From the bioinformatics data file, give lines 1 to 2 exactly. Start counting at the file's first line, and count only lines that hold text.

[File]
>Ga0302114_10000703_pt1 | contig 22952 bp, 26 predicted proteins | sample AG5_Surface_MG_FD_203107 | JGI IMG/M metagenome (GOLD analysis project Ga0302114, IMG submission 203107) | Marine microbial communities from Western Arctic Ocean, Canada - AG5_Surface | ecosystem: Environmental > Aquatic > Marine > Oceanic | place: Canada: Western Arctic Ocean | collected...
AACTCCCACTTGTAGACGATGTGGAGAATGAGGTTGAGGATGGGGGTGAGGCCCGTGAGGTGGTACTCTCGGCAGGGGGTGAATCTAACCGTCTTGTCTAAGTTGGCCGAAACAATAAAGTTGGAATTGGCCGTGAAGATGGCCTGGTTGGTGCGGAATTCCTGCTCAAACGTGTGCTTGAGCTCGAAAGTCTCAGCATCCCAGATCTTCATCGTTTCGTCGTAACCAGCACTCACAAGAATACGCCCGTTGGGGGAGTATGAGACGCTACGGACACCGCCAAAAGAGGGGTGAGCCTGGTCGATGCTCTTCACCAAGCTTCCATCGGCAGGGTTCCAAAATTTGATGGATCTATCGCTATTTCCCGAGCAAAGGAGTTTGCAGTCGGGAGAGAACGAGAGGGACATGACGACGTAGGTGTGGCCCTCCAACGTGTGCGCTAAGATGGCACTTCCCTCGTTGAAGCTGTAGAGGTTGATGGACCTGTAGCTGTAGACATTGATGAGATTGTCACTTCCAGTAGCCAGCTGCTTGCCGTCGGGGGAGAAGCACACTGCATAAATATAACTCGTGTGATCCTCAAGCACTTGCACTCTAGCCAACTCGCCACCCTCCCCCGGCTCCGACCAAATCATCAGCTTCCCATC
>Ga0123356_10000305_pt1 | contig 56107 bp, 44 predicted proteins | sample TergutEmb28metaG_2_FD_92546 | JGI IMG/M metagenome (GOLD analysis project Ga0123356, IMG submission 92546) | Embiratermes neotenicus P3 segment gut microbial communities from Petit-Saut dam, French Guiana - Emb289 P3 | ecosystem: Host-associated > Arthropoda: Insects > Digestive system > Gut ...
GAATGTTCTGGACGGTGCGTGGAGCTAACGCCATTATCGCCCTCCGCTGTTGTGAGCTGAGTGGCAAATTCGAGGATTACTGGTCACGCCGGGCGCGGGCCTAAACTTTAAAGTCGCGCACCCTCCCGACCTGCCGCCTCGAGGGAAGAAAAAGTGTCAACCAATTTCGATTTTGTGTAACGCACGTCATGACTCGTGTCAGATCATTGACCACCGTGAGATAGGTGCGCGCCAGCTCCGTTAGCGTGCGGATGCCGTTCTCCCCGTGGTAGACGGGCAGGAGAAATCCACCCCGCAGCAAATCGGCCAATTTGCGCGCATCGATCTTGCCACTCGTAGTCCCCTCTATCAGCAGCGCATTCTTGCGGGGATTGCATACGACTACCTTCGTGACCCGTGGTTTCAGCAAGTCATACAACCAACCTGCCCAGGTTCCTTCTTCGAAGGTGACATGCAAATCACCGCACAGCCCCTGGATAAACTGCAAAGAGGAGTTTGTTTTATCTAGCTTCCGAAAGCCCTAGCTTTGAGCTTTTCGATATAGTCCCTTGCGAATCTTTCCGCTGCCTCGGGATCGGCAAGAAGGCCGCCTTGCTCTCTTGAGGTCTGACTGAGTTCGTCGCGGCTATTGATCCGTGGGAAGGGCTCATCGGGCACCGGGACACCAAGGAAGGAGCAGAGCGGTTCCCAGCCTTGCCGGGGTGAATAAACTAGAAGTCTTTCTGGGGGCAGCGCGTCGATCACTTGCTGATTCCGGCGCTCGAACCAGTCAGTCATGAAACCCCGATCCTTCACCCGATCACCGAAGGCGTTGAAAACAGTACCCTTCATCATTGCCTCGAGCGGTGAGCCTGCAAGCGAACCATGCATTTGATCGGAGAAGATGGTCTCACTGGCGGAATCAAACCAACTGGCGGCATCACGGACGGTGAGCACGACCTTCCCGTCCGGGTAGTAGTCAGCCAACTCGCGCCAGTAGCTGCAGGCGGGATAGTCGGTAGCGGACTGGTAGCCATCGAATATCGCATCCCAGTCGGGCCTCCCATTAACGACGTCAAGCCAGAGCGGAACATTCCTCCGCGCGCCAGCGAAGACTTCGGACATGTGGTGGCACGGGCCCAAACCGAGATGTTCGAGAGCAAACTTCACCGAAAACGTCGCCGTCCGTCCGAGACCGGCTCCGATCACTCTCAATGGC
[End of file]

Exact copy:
>Ga0302114_10000703_pt1 | contig 22952 bp, 26 predicted proteins | sample AG5_Surface_MG_FD_203107 | JGI IMG/M metagenome (GOLD analysis project Ga0302114, IMG submission 203107) | Marine microbial communities from Western Arctic Ocean, Canada - AG5_Surface | ecosystem: Environmental > Aquatic > Marine > Oceanic | place: Canada: Western Arctic Ocean | collected...
AACTCCCACTTGTAGACGATGTGGAGAATGAGGTTGAGGATGGGGGTGAGGCCCGTGAGGTGGTACTCTCGGCAGGGGGTGAATCTAACCGTCTTGTCTAAGTTGGCCGAAACAATAAAGTTGGAATTGGCCGTGAAGATGGCCTGGTTGGTGCGGAATTCCTGCTCAAACGTGTGCTTGAGCTCGAAAGTCTCAGCATCCCAGATCTTCATCGTTTCGTCGTAACCAGCACTCACAAGAATACGCCCGTTGGGGGAGTATGAGACGCTACGGACACCGCCAAAAGAGGGGTGAGCCTGGTCGATGCTCTTCACCAAGCTTCCATCGGCAGGGTTCCAAAATTTGATGGATCTATCGCTATTTCCCGAGCAAAGGAGTTTGCAGTCGGGAGAGAACGAGAGGGACATGACGACGTAGGTGTGGCCCTCCAACGTGTGCGCTAAGATGGCACTTCCCTCGTTGAAGCTGTAGAGGTTGATGGACCTGTAGCTGTAGACATTGATGAGATTGTCACTTCCAGTAGCCAGCTGCTTGCCGTCGGGGGAGAAGCACACTGCATAAATATAACTCGTGTGATCCTCAAGCACTTGCACTCTAGCCAACTCGCCACCCTCCCCCGGCTCCGACCAAATCATCAGCTTCCCATC